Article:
Fatty foods may cause cocaine-like addiction. Taking drugs such as cocaine and eating too much junk food both gradually overload the so-called pleasure centers in the brain, according to Paul J. Kenny, Ph.D., an associate professor of molecular therapeutics at the Scripps Research Institute, in Jupiter, Florida. Eventually the pleasure centers "crash," and achieving the same pleasure—or even just feeling normal—requires increasing amounts of the drug or food, says Kenny, the lead author of the study.[5]

See also


  1. Hoebel BG; Rada P; Avena NM (2008). "Evidence for sugar addiction: behavioral and neurochemical effects of intermittent, excessive sugar intake". Neuroscience and Biobehavioral Review 32 (1): 20–39. doi:10.1016/j.neubiorev.2007.04.019. PMC 2235907. PMID 17617461.
  2. Kathleen DesMaisons, Ph.D. (1998). "Potatoes Not Prozac." Simon & Schuster. ISBN 141655615X
  3. Blass, E., E. Fitzgerald, and P. Kehoe, Interactions between sucrose, pain and isolation distress. Pharmacol Biochem Behav, 1987. 26(3): p. 483-9.
  4. Avena NM, Rada P, Hoebel BG. Evidence for sugar addiction: behavioral and neurochemical effects of intermittent, excessive sugar intake. Neurosci Biobehav Rev. 2008;32(1):20-39. Epub 2007 May 18.
  5. "Fatty foods may cause cocaine-like addiction". CNN. March 30, 2010.

Further reading

  • Kathleen DesMaisons, Ph.D. (2000). The Sugar Addict's Total Recovery Program. Ballantine Books. ISBN 0-345-44132-X.
  • Kathleen DesMaisons, Ph.D. (2008). "Potatoes Not Prozac." Simon & Schuster. ISBN 141655615X
  • Avena NM, Rada P, Hoebel BG.

Evidence for sugar addiction: behavioral and neurochemical effects of intermittent, excessive sugar intake. Neurosci Biobehav Rev. 2008;32(1):20-39. Epub 2007 May 18.

  • Avena NM, Hoebel BG.

A diet promoting sugar dependency causes behavioral cross-sensitization to a low dose of amphetamine. Neuroscience. 2003;122(1):17-20.

  • Avena NM, Long KA, Hoebel BG.

Sugar-dependent rats show enhanced responding for sugar after abstinence: evidence of a sugar deprivation effect. Physiol Behav. 2005 Mar 16;84(3):359-62.

  • Blass, E., E. Fitzgerald, and P. Kehoe, Interactions between sucrose, pain and isolation distress. Pharmacol Biochem Behav, 1987. 26(3): p. 483-9.
  • Blass, E.M. and A. Shah, Pain-reducing properties of sucrose in human newborns. Chem Senses, 1995. 20(1): p. 29-35.
  • Carlo Colantuoni, Pedro Rada,, Joseph McCarthy, Caroline Patten, Nicole M. Avena, Andrew Chadeayne and Bartley G. Hoebel. Evidence That Intermittent, Excessive Sugar Intake Causes Endogenous Opioid Dependence. Obesity Research 10:478-488 (2002)
  • Cleary, J., et al., Naloxone effects on sucrose-motivated behavior. Psychopharmacology (Berl), 1996. 126(2): p. 110-4.
  • Colantuoni C, Schwenker J, McCarthy J, Rada P, Ladenheim B, Cadet JL, Schwartz GJ, Moran TH, Hoebel BG.

Excessive sugar intake alters binding to dopamine and mu-opioid receptors in the brain. Neuroreport. 2001 Nov 16;12(16):3549-52.

  • Czirr, S.A. and L.D. Reid, Demonstrating morphine's potentiating effects on sucrose-intake. Brain Res Bull, 1986. 17(5): p. 639-42.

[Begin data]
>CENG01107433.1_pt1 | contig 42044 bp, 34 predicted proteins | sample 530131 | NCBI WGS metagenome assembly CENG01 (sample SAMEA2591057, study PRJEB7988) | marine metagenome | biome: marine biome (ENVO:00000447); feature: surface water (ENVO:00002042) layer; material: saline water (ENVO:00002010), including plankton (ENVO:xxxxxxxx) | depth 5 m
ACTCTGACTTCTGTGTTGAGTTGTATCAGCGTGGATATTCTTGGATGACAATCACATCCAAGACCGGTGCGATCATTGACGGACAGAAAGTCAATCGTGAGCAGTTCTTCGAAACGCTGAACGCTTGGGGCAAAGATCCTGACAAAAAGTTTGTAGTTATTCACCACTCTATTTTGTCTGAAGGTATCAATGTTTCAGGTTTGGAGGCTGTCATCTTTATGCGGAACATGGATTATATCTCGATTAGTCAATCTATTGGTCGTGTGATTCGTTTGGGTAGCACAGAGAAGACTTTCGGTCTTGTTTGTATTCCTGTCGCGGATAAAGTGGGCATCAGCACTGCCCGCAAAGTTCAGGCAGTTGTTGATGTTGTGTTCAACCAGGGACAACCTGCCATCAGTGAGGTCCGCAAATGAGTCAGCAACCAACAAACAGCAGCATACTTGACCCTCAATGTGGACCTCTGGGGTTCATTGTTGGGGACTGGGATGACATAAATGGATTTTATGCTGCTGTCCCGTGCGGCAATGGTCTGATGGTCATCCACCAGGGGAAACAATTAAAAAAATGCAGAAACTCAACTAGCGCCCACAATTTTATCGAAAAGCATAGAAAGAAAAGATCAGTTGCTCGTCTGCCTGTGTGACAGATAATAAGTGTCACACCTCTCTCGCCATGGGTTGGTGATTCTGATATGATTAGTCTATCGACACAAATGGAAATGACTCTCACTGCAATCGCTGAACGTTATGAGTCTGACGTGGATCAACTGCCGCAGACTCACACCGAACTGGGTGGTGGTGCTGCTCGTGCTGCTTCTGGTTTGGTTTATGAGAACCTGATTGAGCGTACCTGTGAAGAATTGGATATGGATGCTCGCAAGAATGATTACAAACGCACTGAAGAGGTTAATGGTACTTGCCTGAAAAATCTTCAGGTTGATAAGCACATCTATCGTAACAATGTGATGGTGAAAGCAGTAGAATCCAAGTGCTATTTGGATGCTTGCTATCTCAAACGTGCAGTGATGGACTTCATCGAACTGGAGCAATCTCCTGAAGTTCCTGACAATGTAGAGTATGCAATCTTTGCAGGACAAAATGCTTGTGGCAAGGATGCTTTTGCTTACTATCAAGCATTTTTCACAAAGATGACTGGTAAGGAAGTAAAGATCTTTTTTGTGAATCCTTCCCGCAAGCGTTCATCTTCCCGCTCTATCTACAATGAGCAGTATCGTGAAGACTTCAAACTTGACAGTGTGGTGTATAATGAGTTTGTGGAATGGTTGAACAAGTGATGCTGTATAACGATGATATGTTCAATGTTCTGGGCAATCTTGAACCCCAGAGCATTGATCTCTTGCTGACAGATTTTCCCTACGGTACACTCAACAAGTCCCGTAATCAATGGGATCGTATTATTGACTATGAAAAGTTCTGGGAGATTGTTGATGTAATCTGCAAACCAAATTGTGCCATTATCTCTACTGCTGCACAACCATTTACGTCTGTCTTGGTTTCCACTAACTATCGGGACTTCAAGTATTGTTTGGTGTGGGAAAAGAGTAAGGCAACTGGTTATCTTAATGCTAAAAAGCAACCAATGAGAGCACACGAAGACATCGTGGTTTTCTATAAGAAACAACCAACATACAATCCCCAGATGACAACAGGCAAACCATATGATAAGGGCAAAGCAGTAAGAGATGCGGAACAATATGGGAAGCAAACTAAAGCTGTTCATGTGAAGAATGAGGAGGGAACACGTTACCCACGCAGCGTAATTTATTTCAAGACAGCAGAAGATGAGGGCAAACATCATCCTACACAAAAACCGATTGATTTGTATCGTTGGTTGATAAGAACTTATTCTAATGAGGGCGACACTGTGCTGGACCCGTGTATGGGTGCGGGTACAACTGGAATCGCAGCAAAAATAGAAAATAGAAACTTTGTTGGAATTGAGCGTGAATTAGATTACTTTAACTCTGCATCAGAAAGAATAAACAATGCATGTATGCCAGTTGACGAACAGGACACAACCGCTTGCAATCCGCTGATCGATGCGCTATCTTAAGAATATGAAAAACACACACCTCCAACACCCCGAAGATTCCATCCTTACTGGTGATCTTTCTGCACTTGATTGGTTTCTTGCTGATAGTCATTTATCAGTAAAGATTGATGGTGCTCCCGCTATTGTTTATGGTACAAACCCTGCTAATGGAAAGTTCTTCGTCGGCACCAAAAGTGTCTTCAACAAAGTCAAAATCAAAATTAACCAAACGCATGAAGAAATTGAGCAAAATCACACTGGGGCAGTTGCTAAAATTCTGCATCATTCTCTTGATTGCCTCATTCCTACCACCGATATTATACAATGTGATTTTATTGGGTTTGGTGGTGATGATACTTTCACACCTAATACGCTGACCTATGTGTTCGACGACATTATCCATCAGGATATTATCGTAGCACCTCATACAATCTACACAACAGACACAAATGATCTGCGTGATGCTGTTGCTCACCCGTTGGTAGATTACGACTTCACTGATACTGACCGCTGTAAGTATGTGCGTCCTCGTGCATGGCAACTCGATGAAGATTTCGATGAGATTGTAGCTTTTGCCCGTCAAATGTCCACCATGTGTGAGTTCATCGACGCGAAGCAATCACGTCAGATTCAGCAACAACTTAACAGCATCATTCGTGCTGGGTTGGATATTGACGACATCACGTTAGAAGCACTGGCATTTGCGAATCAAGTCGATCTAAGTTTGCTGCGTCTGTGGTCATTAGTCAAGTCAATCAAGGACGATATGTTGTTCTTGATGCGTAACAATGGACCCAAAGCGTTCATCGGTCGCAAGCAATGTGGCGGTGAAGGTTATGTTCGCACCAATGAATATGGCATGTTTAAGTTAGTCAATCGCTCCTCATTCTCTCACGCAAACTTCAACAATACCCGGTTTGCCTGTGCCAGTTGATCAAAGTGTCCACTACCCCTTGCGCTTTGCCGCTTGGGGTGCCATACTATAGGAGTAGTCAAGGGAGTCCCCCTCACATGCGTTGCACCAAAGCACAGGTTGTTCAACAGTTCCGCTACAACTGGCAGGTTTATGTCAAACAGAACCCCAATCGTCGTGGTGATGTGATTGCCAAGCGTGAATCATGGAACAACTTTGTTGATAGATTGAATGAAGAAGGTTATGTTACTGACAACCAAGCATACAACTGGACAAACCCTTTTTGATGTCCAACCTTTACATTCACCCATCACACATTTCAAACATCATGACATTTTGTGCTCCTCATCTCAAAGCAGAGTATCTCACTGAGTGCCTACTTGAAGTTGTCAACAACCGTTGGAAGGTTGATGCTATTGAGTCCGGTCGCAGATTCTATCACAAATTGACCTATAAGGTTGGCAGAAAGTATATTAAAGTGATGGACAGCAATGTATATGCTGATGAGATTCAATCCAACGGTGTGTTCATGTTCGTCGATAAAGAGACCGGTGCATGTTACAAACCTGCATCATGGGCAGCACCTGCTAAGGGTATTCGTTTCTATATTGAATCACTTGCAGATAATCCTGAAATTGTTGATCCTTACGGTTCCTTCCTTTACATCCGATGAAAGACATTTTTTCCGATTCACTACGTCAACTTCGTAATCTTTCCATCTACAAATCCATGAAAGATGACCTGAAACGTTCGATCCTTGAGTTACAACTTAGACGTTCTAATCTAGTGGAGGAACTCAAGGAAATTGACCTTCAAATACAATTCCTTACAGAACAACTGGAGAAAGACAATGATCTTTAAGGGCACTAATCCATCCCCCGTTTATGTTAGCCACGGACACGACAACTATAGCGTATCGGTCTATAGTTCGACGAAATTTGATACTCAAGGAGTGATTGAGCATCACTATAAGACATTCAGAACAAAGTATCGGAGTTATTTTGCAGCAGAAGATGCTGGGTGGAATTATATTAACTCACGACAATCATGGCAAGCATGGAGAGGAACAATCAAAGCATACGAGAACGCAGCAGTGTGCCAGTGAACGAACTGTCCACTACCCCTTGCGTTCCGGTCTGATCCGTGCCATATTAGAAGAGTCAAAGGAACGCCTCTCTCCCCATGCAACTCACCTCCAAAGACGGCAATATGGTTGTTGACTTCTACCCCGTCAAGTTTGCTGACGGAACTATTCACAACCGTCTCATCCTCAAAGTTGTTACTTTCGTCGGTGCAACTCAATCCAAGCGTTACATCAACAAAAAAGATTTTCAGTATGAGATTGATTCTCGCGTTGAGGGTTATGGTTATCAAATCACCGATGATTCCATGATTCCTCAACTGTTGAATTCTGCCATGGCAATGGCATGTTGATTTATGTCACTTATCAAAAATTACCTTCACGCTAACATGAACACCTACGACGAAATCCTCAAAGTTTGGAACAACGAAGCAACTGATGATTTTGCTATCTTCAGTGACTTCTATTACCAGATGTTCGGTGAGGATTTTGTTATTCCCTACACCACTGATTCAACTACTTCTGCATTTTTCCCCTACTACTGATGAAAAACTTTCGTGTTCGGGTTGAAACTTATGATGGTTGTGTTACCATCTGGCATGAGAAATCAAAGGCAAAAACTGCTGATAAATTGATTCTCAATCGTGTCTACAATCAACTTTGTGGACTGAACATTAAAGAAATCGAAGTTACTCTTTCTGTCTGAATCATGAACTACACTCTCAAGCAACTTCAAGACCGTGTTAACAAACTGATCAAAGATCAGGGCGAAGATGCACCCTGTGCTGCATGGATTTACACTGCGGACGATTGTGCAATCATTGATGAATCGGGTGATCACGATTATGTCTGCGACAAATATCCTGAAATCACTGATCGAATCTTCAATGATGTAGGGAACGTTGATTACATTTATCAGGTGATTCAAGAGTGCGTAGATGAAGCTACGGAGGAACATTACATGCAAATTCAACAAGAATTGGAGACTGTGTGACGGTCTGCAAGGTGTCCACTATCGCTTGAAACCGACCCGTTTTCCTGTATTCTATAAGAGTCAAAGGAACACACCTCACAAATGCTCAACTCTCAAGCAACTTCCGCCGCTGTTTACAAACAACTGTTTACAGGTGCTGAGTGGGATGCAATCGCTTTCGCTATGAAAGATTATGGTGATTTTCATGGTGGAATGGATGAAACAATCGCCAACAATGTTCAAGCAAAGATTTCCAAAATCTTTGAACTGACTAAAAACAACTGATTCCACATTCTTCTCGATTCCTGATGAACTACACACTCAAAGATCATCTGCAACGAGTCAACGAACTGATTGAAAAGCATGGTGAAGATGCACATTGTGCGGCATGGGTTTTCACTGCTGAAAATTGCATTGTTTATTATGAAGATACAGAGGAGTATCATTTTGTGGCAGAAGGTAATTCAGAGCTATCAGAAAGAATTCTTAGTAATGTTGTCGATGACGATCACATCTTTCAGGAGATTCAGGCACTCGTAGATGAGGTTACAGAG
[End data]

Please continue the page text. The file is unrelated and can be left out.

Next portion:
• D'Anci, K.E. and R.B. Kanarek, Naltrexone antagonism of morphine antinociception in sucrose- and chow-fed rats. Nutr Neurosci, 2004. 7(1): p. 57-61.
  • d'Anci, K.E., R.B. Kanarek, and R. Marks-Kaufman, Duration of sucrose availability differentially alters morphine-induced analgesia in rats. Pharmacol Biochem Behav, 1996. 54(4): p. 693-7.
  • Drewnowski, A. and M.R. Greenwood, Cream and sugar: human preferences for high-fat foods. Physiol Behav, 1983. 30(4): p. 629-33.
  • Drewnowski, A., et al., Taste responses and preferences for sweet high-fat foods: evidence for opioid involvement. Physiol Behav, 1992. 51(2): p. 371-9.
  • Drewnowski, A., et al., Naloxone, an opiate blocker, reduces the consumption of sweet high-fat foods in obese and lean female binge eaters. Am J Clin Nutr, 1995. 61(6): p. 1206-12.
  • Erlanson-Albertsson, C., [Sugar triggers our reward-system. Sweets release opiates which stimulates the appetite for sucrose—insulin can depress it]. Lakartidningen, 2005. 102(21): p. 1620-2, 1625, 1627.
  • Fantino, M., J. Hosotte, and M. Apfelbaum, An opioid antagonist, naltrexone, reduces preference for sucrose in humans. Am J Physiol, 1986. 251(1 Pt 2): p. R91-6.
  • Fullerton, D.T., et al., Sugar, opioids and binge eating. Brain Res Bull, 1985. 14(6): p. 673-80.
  • Kampov-Polevoy, A.B., et al., Sweet preference predicts mood altering effect of and impaired control over eating sweet foods. Eat Behav, 2006. 7(3): p. 181-7.
  • Kanarek, R.B., S. Mandillo, and C. Wiatr, Chronic sucrose intake augments antinociception induced by injections of mu but not kappa opioid receptor agonists into the periaqueductal gray matter in male and female rats. Brain Res, 2001. 920(1-2): p. 97-105.
  • Laeng, B., K.C. Berridge, and C.M. Butter, Pleasantness of a sweet taste during hunger and satiety: effects of gender and "sweet tooth". Appetite, 1993. 21(3): p. 247-54.
  • Leventhal, L., et al., Selective actions of central mu and kappa opioid antagonists upon sucrose intake in sham-fed rats. Brain Res, 1995. 685(1-2): p. 205-10.
  • Levine, A.S., C.M. Kotz, and B.A. Gosnell, Sugars and fats: the neurobiology of preference. J Nutr, 2003. 133(3): p. 831S-834S.
  • Levine, A.S., et al., Opioids and consummatory behavior. Brain Res Bull, 1985. 14(6): p. 663-72.
  • Rada P, Avena NM, Hoebel BG.

Daily bingeing on sugar repeatedly releases dopamine in the accumbens shell. Neuroscience. 2005;134(3):737-44.

  • Schoenbaum, G.M., R.J. Martin, and D.S. Roane, Relationships between sustained sucrose-feeding and opioid tolerance and withdrawal. Pharmacol Biochem Behav, 1989. 34(4): p. 911-4.
  • Spangler R, Wittkowski KM, Goddard NL, Avena NM, Hoebel BG, Leibowitz SF.

Opiate-like effects of sugar on gene expression in reward areas of the rat brain. Brain Res Mol Brain Res. 2004 May 19;124(2):134-42.

External links